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Seth RobertsRSS Feed of this column.

I am a professor of psychology at UC Berkeley and author of Read More »


Andrew Gelman astutely noted that the three researchers (Michel Cabanac, Anthony Sclafani, and Israel Ramirez) whose work I used the most to come up with the Shangri-La Diet were not at Harvard or Yale or Rockefeller University. Isn’t that where breakthrough research is supposed to come from? This wasn’t the only way that development of the Shangri-La Diet was not quite “right”:

1. The research of Cabanac et al. got little recognition. The set point idea arose in the 1950s, or even earlier. In the 1970s, Cabanac saw very clearly that your set point depends on what you eat. With Rabe, he did an excellent experiment supporting this view. Not one weight-control researcher took note. No other lab built on this work.

A just-published article in the American Journal of Epidemiology reports a very clear negative correlation between colorectal cancer and omega-3 consumption. It describes the results of a case-control study done in Scotland from 1999 to 2006. The investigators hoped to recruit all cases of colorectal cancer coming for surgery in Scotland; they managed to recruit about half of them and ended up with about 1500 “cases.” Each case was paired with a healthy control matched for age, sex, and residence. Then they compared the diets of the two groups. This is the approach that first linked smoking and lung cancer.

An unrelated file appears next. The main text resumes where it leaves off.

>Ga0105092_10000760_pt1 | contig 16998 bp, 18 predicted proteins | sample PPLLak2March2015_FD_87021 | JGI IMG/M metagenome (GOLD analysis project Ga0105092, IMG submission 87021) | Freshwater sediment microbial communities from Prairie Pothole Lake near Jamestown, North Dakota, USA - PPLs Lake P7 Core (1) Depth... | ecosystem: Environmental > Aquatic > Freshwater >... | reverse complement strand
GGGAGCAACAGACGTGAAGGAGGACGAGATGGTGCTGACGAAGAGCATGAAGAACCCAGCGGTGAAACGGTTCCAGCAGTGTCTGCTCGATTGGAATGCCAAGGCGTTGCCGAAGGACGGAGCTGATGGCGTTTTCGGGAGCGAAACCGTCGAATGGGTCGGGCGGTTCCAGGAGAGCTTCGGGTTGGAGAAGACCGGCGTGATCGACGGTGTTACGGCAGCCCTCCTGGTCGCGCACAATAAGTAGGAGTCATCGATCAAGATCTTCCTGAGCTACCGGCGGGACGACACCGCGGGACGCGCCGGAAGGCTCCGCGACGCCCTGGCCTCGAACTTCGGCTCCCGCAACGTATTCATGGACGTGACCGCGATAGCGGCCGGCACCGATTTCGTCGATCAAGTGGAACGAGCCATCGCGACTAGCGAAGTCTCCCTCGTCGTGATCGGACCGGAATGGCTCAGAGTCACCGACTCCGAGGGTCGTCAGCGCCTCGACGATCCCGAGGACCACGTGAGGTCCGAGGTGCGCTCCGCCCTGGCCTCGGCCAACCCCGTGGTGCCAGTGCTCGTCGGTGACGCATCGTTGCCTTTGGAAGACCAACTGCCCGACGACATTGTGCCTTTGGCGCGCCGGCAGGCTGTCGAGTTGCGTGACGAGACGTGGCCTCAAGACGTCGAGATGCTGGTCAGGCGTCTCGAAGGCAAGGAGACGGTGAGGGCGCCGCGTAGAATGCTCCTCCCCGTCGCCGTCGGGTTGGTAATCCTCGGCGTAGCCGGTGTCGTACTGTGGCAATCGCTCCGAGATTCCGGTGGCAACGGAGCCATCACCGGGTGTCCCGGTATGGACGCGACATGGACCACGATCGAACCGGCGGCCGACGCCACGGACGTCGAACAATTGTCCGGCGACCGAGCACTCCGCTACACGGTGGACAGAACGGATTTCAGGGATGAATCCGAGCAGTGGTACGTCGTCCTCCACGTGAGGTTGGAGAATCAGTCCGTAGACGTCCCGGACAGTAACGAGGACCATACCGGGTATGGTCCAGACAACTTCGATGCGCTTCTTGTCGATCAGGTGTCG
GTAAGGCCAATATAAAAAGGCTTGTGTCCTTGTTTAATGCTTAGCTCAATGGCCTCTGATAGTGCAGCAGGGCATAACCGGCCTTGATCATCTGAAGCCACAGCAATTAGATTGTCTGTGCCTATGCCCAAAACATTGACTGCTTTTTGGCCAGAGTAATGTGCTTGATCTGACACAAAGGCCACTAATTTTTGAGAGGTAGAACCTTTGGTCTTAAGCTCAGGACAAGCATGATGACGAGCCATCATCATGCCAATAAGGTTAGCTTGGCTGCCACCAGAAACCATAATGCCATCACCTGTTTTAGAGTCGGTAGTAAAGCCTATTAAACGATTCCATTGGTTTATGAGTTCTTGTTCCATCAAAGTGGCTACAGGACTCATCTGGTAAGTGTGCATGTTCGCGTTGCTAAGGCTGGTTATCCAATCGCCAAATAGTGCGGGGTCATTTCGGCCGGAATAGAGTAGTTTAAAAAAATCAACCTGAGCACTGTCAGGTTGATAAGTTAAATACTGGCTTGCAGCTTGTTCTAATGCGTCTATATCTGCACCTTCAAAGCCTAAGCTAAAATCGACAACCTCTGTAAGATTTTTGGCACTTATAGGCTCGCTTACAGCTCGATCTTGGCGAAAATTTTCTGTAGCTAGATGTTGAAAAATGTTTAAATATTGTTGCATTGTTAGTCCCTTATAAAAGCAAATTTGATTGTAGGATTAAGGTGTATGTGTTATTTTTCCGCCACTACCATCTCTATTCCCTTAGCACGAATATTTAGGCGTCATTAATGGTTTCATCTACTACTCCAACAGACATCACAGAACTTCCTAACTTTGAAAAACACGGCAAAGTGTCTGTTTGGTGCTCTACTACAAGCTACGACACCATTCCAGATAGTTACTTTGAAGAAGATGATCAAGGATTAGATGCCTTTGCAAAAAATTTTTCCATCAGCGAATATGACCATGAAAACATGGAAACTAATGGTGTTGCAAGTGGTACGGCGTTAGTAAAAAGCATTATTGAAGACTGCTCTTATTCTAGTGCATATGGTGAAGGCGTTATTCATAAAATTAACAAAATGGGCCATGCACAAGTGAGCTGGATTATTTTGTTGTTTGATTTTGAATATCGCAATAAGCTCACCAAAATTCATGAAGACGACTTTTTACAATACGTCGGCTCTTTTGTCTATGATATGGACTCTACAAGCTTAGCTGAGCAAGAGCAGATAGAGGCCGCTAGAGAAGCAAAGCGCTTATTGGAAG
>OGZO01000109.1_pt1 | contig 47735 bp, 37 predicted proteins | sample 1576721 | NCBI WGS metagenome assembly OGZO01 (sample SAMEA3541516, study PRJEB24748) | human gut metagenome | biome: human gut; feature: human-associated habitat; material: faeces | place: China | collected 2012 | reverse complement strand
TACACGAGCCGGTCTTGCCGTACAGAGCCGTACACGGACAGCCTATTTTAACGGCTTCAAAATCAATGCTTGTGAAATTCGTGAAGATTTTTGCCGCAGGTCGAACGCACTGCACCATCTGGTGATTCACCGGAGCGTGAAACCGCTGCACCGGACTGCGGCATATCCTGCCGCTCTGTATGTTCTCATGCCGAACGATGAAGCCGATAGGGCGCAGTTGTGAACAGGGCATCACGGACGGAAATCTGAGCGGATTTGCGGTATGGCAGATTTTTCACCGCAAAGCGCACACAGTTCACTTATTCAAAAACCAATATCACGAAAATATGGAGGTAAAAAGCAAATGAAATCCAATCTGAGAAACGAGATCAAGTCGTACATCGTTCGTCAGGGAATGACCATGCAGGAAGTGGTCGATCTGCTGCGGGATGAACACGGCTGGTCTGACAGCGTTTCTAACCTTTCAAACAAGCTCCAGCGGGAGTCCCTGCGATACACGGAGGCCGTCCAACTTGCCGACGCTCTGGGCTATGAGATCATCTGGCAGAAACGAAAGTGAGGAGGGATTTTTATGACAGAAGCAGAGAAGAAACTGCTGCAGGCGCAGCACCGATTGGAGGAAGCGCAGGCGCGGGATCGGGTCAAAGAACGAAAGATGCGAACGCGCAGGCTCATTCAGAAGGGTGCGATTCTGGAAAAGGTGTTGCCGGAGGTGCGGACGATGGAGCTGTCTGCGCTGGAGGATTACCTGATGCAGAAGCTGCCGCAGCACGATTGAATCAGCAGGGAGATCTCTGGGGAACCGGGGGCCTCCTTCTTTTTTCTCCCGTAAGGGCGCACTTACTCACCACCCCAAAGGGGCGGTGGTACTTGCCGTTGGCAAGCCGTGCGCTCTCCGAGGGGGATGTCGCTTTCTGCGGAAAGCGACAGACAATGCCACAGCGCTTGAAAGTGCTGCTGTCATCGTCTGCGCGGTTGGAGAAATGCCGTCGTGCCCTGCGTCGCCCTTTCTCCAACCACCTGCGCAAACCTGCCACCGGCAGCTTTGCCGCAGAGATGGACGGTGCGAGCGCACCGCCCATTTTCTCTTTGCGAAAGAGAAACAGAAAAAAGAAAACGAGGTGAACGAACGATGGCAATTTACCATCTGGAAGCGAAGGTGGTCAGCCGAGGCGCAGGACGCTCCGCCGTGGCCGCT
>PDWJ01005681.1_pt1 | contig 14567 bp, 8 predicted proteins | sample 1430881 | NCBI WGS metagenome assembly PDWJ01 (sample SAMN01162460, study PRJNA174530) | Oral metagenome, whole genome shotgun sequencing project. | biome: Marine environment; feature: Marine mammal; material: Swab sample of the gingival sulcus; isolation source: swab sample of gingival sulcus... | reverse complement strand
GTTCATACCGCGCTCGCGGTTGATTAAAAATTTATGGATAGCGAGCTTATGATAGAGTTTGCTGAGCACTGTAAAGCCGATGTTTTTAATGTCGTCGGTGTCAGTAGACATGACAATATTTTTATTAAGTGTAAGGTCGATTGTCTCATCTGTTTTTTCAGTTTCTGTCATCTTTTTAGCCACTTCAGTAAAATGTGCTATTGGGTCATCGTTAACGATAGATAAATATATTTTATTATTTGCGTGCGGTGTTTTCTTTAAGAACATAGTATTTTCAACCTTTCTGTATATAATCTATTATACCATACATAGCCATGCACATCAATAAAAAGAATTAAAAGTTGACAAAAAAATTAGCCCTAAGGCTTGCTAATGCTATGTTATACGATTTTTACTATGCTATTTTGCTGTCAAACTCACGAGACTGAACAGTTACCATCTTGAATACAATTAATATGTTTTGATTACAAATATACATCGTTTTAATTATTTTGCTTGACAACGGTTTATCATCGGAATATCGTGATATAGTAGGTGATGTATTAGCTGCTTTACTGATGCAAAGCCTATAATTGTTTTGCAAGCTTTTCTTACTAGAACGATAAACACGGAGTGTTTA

The ability of patients to try experimental drugs outside of clinical trials has a lot in common with self-experimentation. The former empowers the patient; the latter empowers the amateur scientist. Another form of health-related empowerment is to allow people to buy and sell organs. Of course, some people are against this:

The first experts were shamans, an occupational category that eventually divided into doctors and priests. As the Catholic Church became more and more powerful, abuses of priestly power became more and more apparent and upsetting, leading to the Protestant Reformation.

The word is black-and-white-ism. For instance:

Paul Berman’s chief problem as a thinker is black-and-white-ism, and this is a good example of his failure to make subtle distinctions.

In a TED talk, Stewart Brand pointed out that all over the world, poor villages — the same villages that Jeffrey Sachs seems to want to preserve — are vanishing. The people who lived in them have moved to squatter cities, where, according to Brand, there is zero unemployment and a much better life. Because Jeffrey Sachs’ interest in poor African villages seems to be recent, I am not surprised that he may end up on the wrong side of the helped/didn’t help ledger.